He says to her: noli me tangere—touch me not, do not hinder me, cease holding on.

sea garden

The Lord God is a sun and shield… He will withhold no good thing.” -Psalm 84:11

Yesterday: one of those afternoons with glimmers of satisfaction, reflections of abundance that dazzle worn eyes, like those dancing upon a trout-filled river. Bustling home from the library, with books by H.D. and Rilke tucked under my arm. The bundle of daffodils (on sale) I simply could not resist, existing in scattered vases now. Brighten, rejoice, usher in. The cashier paused when she spotted them, cradling their radiance in her hands, and leaned forward to sniff–her tired expression easing into delight. We said so little but knew so much in that fleeting instant of tender human recognition. “Daffodils are my mother’s favorite,” I explained. “They’re mine too,” she answered, passing the blossoms to me for safekeeping. Shine, now, shine.

Scrolling, searching for olive oil cake recipes. With apples? Lemon? Matcha? I settle on one with crushed raspberries and orange zest. My second knitted hat: now complete, in a mustard yellow only Van Gogh has taught me to love. There was just enough yarn. I kept praying it would be so, calculating with every stitch. Please be enough or it will have all been for nothing. Ever afraid of the undoing, of fraying ends unmet. It was enough. What more can I say? It was enough.

Kindness in every face. Free vegan cookies from the man who always takes my coffee order: an oat milk chai with a dash of cinnamon. Talking with a friend about the places that shape us, about letting go. She remarks that she is in a phase of life where she has two paths for her next step, each leading to an entirely different life. She could be content with each, but they remain wholly different. Therein, she would be different. I nod and listen, understanding her ache more than I can express. Somehow, it all comes back to Plath and the fig tree, always.

“I saw my life branching out before me like the green fig tree in the story. From the tip of every branch, like a fat purple fig, a wonderful future beckoned and winked. One fig was a husband and a happy home and children, and another fig was a famous poet and another fig was a brilliant professor, and another fig was… amazing editor, and another fig was Europe and Africa and South America, and another fig was… a pack of lovers with queer names and offbeat professions, and another fig was an Olympic lady crew champion, and beyond and above these figs were many more figs I couldn’t quite make out. I saw myself sitting in the crotch of this fig tree, starving to death, just because I couldn’t make up my mind which of the figs I would choose. I wanted each and every one of them, but choosing one meant losing all the rest, and, as I sat there, unable to decide, the figs began to wrinkle and go black, and, one by one, they plopped to the ground at my feet.” -Sylvia Plath, The Bell Jar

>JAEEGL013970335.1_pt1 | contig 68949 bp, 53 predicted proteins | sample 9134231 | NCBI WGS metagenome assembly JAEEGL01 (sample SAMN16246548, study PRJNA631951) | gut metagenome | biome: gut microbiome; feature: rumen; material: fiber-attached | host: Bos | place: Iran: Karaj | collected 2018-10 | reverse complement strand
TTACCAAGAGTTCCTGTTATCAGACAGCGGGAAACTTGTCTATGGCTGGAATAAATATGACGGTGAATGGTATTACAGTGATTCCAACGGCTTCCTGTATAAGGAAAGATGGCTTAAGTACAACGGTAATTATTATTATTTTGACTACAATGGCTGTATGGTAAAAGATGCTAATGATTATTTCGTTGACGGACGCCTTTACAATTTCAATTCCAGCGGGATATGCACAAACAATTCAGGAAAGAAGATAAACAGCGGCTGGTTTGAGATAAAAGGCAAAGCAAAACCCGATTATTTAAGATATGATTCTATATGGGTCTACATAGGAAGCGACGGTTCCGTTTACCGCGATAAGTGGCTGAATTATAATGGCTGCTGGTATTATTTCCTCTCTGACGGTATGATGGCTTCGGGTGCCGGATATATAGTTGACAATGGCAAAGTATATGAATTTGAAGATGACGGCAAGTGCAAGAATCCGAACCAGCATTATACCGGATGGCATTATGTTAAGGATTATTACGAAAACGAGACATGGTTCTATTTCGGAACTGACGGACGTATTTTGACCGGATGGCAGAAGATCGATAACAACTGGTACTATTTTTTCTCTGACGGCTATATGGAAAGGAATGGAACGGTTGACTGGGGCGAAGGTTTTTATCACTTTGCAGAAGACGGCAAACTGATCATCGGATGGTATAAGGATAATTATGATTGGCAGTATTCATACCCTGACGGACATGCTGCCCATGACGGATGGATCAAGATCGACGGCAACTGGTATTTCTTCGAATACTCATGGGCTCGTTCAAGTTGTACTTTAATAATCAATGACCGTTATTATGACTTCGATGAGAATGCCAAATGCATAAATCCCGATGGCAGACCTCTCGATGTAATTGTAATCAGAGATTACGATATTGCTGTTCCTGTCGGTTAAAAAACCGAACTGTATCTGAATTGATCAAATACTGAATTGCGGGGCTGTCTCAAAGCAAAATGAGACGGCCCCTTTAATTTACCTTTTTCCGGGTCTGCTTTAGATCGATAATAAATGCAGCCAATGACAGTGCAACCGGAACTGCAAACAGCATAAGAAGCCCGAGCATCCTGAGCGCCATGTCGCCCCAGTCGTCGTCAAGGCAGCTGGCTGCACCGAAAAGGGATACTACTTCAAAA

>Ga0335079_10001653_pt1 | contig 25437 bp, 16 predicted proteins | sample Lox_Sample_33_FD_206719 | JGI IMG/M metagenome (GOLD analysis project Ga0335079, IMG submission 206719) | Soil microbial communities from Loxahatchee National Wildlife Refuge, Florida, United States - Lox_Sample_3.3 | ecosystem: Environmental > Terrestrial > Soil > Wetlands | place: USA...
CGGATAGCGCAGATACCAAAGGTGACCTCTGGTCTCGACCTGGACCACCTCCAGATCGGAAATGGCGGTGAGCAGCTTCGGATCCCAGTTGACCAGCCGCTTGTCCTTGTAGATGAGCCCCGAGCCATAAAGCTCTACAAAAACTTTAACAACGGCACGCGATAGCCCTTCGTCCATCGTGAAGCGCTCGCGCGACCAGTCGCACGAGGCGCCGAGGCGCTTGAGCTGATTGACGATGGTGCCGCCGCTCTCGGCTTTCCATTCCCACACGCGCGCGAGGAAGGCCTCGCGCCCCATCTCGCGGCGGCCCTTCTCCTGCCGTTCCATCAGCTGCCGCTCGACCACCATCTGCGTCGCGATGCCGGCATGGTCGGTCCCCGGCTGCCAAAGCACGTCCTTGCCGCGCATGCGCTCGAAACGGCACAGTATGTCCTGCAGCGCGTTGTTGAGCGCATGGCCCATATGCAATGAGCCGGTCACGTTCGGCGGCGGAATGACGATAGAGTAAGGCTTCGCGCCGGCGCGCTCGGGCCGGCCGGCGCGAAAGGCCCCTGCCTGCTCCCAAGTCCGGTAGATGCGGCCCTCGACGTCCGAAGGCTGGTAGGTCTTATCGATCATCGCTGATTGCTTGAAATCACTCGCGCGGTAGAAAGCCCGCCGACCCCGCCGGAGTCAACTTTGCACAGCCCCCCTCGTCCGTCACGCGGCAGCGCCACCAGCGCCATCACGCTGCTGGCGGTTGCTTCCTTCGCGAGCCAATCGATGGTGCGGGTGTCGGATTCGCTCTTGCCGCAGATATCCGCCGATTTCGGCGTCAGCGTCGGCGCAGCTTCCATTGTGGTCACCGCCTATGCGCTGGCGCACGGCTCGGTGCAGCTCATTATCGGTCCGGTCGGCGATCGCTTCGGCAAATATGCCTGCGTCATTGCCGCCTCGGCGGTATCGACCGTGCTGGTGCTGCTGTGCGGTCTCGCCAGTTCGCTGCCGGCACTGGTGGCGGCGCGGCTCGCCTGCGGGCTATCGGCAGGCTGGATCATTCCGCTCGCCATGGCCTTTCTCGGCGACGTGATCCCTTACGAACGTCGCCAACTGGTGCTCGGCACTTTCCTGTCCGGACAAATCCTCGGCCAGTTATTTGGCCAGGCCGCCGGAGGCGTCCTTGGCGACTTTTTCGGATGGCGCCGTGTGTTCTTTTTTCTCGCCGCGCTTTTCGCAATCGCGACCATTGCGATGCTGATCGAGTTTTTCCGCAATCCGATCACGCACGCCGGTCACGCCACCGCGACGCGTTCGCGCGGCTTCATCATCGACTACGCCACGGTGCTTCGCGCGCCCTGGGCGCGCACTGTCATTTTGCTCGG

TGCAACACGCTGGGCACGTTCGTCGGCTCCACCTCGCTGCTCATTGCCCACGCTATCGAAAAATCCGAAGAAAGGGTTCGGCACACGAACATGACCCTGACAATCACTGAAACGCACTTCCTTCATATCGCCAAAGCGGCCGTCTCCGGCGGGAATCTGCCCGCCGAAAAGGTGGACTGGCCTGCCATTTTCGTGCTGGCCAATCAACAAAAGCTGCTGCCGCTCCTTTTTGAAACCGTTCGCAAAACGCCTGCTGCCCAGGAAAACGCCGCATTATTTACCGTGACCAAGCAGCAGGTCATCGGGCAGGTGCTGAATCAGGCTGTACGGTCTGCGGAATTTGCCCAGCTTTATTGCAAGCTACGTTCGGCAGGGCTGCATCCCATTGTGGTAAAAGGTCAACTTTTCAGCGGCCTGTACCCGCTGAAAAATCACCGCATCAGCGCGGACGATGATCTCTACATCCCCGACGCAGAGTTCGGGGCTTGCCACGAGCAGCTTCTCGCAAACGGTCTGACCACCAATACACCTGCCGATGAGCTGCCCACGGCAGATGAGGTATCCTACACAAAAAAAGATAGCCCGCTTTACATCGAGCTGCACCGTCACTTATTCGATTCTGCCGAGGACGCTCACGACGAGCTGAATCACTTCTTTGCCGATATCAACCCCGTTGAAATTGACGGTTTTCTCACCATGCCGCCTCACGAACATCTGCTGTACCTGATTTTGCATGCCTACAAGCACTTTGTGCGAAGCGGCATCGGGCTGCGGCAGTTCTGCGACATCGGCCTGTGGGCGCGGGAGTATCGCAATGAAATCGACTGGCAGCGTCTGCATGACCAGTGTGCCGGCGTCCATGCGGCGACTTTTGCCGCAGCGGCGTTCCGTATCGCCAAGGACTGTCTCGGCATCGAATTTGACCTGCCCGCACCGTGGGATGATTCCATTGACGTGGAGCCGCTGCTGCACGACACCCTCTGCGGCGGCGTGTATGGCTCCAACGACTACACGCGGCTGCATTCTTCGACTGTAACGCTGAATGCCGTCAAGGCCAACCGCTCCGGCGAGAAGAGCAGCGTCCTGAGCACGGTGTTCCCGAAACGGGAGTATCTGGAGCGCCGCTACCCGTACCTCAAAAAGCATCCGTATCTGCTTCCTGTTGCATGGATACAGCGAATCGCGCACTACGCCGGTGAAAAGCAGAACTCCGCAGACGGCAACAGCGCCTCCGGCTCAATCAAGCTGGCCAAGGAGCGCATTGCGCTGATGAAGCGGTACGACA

A bowl full of clementines, a bowl full of pears. My friend’s cactus, Bert, awaiting her return from England. The precarious pile of books by my bed: Impressionism, Fashion, & Modernity; Women Artists: The Linda Nochlin Reader; Letters to a Young Poet; Memorial; Every Riven Thing. These are moments I’ll never get back, and I wish I could fully live them. Sometimes I do. Someone said the other day that we are all trapped in “survival mode,” experiencing collective trauma, and we cannot begin healing until the trauma is over. After all, a wound cannot close with the knife still inside. Like Danez Smith, I pray ruin ends here. Let this be the healing / & if not let it be.

“Right when I first saw you, I knew you were a writer.” “Really?”

cosmic ache

Words I find myself repeating quietly on walks by the river: “The world doesn’t know / what to do with my love. Because it isn’t used to / being loved… I hope it’s love. I’m trying really hard / to make it love. I said no more severity. I said it severely / and slept through all my appointments.” -Richard Siken, War of the Foxes, 40

***

The exhale you didn’t know you were holding. The early twilight. The candle flickering. The music on for dancing. The fragrant apple crumble coming out of the oven, slightly burnt but already beloved.

***